• >1M live sites
  • >200 employees
  • Series D about to close

Other numbers I can't share, but they're much higher than ours — duh.

"Woah, impressive! I'm happy for you."

They tell us the acquisition could involve a significant cash component. Snipcart could remain an independent entity, but they would be our "priority partner." We could grow a team in Canada, etc.

The time:info ratio is dizzying. We agree to pause this call and let Charles and I talk it over with partners.

The four of us — Georges, Vincent, Charles, and I — did just that. Our conclusion? Not selling.

We loved Snipcart. We were proud of what we've built. Things were going well. Lifestyle, profitability, traction, etc. Why mess with that good a thing?

Still, it was an unexpected opportunity to ask ourselves: what would make us consider selling? It boiled down to two things:

  1. A very significant cultural and technical fit — leading to a net positive for our team's careers.
  2. A very significant amount of money — capturing all of the value and efforts we've put in.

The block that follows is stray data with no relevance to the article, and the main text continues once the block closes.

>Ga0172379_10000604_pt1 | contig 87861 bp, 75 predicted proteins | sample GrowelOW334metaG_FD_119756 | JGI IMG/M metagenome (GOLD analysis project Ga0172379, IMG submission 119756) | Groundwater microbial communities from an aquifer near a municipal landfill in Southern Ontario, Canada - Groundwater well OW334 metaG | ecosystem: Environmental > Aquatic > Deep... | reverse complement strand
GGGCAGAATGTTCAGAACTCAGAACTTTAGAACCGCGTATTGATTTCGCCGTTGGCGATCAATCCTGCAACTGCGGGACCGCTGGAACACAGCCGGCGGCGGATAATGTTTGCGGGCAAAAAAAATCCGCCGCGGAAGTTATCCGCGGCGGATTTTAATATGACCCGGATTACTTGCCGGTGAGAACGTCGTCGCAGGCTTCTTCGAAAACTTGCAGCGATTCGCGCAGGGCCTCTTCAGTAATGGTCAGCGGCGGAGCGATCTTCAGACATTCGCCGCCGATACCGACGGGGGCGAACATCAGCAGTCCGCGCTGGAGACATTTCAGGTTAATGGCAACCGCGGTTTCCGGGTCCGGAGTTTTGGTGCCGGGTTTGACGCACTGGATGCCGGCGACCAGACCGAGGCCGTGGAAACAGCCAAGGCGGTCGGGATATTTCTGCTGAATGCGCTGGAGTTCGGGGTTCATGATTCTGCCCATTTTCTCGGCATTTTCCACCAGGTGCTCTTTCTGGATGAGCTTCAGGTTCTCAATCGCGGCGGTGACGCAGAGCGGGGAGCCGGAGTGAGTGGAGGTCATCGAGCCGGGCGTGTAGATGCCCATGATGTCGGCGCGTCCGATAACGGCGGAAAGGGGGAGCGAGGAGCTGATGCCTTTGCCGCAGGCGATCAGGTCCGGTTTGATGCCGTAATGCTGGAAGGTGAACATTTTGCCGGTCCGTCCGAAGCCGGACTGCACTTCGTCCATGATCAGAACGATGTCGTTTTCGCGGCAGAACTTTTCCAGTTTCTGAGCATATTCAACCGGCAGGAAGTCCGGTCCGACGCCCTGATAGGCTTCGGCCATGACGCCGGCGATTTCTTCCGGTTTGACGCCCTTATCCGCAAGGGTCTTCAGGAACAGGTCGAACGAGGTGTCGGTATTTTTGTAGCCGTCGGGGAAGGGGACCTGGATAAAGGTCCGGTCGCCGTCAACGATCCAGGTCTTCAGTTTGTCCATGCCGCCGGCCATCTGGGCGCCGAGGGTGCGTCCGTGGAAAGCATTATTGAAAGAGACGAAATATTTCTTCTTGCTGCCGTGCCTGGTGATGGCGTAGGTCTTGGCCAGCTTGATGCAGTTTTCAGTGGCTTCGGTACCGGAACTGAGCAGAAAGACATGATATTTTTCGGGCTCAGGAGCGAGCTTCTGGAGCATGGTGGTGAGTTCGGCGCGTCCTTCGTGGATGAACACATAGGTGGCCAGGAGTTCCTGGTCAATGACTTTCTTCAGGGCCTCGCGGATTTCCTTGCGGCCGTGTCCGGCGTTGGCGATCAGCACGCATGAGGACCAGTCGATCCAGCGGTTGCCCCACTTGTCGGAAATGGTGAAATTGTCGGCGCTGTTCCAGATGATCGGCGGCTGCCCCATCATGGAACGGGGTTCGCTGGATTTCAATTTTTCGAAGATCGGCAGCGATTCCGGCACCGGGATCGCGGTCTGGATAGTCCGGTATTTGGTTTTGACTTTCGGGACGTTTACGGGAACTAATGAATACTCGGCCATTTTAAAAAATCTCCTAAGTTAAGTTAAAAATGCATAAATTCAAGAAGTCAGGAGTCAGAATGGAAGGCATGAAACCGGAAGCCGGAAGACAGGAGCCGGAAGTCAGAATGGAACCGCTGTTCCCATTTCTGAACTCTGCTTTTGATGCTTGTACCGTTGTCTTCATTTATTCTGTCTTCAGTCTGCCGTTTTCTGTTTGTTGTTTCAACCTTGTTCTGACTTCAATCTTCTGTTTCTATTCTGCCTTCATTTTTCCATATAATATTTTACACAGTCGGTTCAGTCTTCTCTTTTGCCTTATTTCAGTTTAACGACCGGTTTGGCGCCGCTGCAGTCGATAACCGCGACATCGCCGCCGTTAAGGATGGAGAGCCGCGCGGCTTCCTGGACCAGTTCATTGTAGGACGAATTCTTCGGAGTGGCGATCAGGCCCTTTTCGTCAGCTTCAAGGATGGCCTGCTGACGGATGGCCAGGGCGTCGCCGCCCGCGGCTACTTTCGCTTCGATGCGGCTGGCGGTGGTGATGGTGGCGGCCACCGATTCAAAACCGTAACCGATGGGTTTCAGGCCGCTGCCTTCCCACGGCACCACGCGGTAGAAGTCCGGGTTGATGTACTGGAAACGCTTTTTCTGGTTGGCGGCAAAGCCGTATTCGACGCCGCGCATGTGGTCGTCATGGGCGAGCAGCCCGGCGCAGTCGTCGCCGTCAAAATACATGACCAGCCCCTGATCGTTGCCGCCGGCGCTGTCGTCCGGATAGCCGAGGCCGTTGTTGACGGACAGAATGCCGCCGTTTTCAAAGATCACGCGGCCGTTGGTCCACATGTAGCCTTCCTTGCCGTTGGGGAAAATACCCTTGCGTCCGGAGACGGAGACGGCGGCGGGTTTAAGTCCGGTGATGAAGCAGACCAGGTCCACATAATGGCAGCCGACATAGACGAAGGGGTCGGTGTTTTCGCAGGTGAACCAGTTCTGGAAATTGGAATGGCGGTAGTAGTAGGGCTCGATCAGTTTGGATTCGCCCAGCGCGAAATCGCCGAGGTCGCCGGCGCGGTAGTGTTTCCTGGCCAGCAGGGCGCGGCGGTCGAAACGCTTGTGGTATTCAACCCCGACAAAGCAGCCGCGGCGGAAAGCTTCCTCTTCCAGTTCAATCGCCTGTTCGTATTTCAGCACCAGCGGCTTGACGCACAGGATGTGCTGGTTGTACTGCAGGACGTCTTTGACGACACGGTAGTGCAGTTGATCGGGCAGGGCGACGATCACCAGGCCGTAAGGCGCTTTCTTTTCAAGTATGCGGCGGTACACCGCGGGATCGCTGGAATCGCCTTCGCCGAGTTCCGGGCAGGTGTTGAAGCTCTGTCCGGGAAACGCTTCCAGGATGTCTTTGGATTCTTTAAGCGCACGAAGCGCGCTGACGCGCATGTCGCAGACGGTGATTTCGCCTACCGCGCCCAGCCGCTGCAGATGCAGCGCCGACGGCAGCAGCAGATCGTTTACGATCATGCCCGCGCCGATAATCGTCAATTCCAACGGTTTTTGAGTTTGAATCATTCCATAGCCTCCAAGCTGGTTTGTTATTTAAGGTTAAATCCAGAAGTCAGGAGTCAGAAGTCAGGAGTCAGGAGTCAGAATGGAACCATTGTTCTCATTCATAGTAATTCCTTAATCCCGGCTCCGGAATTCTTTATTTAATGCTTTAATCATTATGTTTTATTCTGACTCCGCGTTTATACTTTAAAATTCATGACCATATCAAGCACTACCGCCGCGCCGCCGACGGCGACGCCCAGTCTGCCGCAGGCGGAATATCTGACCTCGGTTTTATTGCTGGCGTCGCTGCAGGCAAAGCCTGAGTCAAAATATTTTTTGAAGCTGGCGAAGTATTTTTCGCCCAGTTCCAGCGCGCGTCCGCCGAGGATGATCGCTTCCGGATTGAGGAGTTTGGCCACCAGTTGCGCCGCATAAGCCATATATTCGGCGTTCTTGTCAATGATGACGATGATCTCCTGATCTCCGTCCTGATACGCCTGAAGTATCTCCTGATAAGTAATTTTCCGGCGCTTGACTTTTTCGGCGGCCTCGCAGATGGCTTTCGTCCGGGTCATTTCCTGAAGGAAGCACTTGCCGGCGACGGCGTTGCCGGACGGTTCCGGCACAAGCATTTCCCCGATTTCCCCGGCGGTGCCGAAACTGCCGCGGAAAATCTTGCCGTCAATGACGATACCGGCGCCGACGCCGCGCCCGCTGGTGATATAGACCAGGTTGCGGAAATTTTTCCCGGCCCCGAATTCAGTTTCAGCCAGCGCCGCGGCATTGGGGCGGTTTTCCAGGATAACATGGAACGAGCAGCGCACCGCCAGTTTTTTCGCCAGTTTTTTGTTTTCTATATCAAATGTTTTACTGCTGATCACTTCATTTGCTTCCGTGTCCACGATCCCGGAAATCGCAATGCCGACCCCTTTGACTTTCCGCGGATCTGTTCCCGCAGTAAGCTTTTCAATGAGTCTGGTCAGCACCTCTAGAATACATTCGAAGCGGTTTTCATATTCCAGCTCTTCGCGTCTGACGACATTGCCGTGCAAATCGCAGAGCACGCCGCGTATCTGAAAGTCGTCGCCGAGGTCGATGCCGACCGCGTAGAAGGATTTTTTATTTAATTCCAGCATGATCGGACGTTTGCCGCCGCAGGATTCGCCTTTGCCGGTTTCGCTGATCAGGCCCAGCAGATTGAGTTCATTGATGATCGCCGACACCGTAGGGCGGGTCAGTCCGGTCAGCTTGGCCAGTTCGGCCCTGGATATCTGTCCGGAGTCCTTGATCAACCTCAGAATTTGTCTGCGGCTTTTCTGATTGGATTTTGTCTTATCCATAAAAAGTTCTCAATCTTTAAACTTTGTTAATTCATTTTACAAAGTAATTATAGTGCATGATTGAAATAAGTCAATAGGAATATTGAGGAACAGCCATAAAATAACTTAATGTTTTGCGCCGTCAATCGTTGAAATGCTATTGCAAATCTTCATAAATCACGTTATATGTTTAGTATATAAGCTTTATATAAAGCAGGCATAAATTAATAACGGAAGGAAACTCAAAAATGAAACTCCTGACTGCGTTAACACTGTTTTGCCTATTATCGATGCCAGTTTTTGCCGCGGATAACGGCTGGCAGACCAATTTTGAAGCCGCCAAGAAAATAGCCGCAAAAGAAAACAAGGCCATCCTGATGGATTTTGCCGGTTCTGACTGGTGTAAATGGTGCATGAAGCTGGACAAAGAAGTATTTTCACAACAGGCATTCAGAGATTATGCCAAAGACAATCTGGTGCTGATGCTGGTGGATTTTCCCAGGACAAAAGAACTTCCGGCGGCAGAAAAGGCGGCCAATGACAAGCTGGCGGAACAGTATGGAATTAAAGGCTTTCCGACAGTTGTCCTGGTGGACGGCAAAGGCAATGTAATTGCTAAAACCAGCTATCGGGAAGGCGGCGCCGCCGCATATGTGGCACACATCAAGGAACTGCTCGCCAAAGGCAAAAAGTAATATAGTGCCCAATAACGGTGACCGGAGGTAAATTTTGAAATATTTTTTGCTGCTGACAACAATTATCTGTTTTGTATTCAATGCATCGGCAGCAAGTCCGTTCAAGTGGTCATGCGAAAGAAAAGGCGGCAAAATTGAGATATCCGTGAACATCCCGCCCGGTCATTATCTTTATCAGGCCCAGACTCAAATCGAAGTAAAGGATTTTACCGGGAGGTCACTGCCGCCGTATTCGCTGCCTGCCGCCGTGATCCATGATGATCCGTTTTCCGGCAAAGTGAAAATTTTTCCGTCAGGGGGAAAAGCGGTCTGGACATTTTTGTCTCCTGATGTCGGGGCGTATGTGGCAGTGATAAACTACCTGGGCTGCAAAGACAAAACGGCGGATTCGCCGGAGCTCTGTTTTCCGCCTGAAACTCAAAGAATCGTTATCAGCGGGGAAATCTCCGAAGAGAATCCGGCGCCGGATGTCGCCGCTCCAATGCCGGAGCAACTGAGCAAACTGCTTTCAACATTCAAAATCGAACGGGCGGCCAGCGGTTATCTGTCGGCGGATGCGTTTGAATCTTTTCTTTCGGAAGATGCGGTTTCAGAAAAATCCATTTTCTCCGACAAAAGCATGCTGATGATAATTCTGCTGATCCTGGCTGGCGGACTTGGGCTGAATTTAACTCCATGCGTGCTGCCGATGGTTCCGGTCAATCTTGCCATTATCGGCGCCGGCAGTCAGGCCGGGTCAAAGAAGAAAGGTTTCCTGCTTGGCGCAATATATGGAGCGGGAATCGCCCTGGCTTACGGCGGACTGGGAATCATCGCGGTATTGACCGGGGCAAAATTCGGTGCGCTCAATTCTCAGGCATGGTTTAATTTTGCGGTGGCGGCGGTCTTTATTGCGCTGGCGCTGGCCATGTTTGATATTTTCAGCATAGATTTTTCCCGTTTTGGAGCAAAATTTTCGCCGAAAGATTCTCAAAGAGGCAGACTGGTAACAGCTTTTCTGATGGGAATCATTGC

We argued for a week over what that amount should be. The initial absence of desire to sell settled it: we'd go with the highest of the numbers thrown around.
I wrote back to the CEO, stating we would only be interested in talking above X.
The four of us thought that would be the end of it. Couldn't have been more wrong. 😂

January 2021 — The Snipcart partners agree not to sell the business.

Imposter syndrome

You're often better than you think. This realization happens now and then. Friends reminding you of your accomplishments, winning prizes, that kind of stuff. Or therapists — they're good at that.

Something of the sort happened during the deal. At first, I thought Duda were only interested in buying our technology at the lowest price possible. I thought they'd try to lowball us, take the tech stack, get rid of "non-essential" employees, etc.